I knew little about dementia back when my grandmother began using a kitchen pot for a commode. Or when my dad began wailing, "Oh why didn't anyone tell me?" on the day after my mother's funeral, because he'd already forgotten she died.
So how did I wind up writing a guide to Alzheimer's care? I followed the motto I've used for my entire career covering health and family for national media: “Write what you DON’T know.”
That's how you find out.
Back when firstborn balked at toilet training, I was lucky to interview Dr. Benjamin Spock himself. As a contributing editor of Parenting and Baby Talk while I raised four kids, I quizzed gurus-of-the-moment like T. Berry Brazelton, Richard Ferber, Sheila Kitzinger, and Penelope Leach. I tracked down researchers behind the latest studies for my Woman’s Day "Momfidence" column. I wrote a parenting book series for Time Inc. and The Happiest Toddler on the Block with top baby doc Harvey Karp.
It’s what I do: Find the best experts, ask the right questions, listen, and then organize and share their ideas in ways that help laypeople.
By 2007, countless parenting guides had been written, but surprisingly little on practical dementia care. That was the year I became an editor at the first big eldercare website, Caring.com—and coincidentally all heck was breaking loose among my older relatives.
A zillion interviews, articles, and blog posts about Alzheimer's later, plus a zillion encounters with my own family members' memory loss and behavioral changes, I knew I had to collect the best of this collective wisdom in a package that could help the millions of others who are in the same straits.
That's ultimately why I wrote Surviving Alzheimer’s: Practical Tips and Soul-Saving Wisdom for Caregivers.
I wanted to give others the insights into WHY people act the way they do.
I wanted to share truly practical strategies for what to TRY in response.
And because I knew how long on stress and short on time that family caregivers are, I wanted to present all this in a format that was accessible and quick-to-read.
Turning intentions into manuscript is one thing. Then you cross your fingers and hope it really does help someone else.
And…you hear from a dementia-care operator who calls the book her new hand-out guide for clients, "every bit as good, if not better, than The 36-Hour Day, long considered the Bible of dementia care."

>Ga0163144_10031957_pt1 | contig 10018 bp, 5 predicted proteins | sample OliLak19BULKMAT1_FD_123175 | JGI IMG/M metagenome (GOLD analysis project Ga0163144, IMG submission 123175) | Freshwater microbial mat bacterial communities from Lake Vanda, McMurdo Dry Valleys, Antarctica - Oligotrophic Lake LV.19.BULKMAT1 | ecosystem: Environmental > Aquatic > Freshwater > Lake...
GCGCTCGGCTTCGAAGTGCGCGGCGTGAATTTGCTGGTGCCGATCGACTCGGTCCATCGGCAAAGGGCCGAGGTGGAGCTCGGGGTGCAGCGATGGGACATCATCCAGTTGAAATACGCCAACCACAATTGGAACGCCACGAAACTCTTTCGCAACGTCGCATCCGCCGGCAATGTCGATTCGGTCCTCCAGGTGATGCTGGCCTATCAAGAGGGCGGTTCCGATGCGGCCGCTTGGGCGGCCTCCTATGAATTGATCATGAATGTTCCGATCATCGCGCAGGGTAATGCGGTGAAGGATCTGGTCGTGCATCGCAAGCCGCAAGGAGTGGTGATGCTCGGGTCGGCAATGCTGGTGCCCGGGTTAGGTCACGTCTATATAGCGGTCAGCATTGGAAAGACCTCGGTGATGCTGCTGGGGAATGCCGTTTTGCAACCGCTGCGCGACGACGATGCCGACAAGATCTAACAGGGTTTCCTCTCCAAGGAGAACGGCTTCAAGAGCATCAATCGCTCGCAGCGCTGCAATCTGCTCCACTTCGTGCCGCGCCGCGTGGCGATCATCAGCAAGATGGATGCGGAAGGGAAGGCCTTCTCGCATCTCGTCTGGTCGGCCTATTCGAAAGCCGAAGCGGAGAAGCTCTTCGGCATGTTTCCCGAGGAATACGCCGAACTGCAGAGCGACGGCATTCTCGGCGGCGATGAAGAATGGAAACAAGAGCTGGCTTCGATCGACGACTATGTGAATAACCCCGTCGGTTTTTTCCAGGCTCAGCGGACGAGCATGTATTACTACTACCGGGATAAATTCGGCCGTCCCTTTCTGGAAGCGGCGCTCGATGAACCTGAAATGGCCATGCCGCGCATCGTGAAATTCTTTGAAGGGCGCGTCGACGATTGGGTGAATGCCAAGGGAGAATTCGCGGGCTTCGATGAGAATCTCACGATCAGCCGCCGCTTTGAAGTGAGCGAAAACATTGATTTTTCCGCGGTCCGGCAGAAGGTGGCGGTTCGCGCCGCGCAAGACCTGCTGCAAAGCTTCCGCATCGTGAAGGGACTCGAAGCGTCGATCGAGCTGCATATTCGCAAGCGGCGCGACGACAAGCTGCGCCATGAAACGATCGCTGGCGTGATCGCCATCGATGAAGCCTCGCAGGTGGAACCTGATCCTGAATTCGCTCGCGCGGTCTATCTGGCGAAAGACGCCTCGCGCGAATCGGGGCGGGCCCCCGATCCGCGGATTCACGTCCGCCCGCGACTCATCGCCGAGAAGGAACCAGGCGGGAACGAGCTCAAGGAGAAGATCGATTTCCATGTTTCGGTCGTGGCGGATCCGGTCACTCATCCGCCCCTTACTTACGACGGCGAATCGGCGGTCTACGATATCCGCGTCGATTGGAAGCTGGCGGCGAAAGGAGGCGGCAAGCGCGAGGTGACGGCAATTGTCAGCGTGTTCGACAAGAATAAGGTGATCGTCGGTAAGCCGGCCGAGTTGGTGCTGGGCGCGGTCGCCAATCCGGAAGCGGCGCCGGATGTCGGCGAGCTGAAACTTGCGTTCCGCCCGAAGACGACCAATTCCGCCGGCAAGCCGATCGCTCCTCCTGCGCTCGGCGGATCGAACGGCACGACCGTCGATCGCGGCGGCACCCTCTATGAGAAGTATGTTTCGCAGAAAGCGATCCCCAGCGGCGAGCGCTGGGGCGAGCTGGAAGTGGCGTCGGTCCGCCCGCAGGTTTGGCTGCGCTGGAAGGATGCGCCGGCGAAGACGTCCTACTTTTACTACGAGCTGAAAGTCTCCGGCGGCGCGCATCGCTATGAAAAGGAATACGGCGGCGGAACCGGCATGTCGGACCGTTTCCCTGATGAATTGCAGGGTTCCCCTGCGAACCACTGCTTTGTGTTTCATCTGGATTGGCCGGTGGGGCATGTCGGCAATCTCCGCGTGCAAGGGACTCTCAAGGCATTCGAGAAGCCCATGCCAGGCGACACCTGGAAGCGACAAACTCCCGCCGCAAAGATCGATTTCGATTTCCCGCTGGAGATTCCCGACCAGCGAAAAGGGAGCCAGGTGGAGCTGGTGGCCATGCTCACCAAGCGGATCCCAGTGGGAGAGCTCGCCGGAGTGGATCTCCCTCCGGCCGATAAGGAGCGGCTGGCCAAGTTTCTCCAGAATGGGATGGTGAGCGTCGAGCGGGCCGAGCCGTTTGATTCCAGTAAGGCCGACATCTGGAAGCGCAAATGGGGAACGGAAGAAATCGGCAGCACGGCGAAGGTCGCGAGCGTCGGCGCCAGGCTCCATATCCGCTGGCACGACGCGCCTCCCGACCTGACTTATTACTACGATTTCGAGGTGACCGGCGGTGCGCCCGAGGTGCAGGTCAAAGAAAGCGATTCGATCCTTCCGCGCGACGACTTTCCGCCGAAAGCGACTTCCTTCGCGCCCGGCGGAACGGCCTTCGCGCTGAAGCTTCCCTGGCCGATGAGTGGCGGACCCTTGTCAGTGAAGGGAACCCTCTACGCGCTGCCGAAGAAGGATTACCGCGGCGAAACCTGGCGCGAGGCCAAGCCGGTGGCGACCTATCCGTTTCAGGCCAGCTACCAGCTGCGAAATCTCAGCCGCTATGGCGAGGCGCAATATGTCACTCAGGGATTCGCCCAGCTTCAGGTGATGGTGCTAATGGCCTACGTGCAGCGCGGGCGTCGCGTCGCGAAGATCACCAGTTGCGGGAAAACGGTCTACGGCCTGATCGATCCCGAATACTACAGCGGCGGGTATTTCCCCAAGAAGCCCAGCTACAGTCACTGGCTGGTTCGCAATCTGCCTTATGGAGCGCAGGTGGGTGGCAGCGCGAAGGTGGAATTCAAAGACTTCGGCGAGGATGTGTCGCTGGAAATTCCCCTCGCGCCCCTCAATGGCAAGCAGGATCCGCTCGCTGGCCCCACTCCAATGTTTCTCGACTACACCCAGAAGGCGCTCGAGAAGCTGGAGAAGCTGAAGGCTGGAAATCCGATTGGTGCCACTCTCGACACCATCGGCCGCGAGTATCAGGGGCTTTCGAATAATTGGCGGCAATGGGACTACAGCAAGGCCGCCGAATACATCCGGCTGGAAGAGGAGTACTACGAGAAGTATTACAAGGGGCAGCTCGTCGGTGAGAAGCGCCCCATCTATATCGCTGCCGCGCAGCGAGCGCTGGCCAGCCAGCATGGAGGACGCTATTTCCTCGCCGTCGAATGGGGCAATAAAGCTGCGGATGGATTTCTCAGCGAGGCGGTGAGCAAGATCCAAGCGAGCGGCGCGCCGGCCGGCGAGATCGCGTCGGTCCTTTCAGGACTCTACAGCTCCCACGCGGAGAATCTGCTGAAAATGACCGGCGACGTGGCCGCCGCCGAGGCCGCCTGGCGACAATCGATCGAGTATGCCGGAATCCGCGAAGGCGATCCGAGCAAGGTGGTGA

You get emails asking to reprint parts in newsletters put out by respected Alzheimer's centers or hospice programs.
You give a talk and a shy woman comes up to say, "Thank you for saying it's okay to be resentful sometimes, I'm just a stressed-out daughter and I get so tired of everybody calling me a saint."
Alzheimer's and other dementias don't just take down one person. They can take down a whole family. That's why every 5-star Amazon review makes me equal parts thrilled and melancholy. So many families!
Each reader interaction reminds me how wide and virulent and sucky this terrible condition is. And how anything each of us can do to help one another is like throwing a life preserver.
I toss my life preservers in tribute to my dad, to my Gram, to my mothers-in-law (plural, as I've remarried and they both had dementia). My 95-year-old father-in-law lives with us now and has developed new dementia symptoms, things I'd written about previously but hadn't actually experienced.
So now I'm revising Surviving Alzheimer's to update it and include even more stories from the best minds in dementia caregiving, from the academics and doctors to the social workers, psychologists, and countless family caregivers like myself. I love the people I've met and—in perhaps the only silver lining this disease brings—been endlessly inspired by their soul-saving wisdom.
About the Author:
Paula Spencer Scott is the author of SURVIVING ALZHEIMER'S: Practical Tips and Soul-Saving Wisdom for Caregivers, and has written or co-authored 12 other books on family and health. Currently the content chief of Kinstantly, her articles have appeared in AARP Bulletin, Parade, Caring.com, Woman's Day, WebMD, Newsweek, Next Avenue, Parenting, and elsewhere. She's a Journalists in Aging fellow of the Gerontological Society of America/New America Media.
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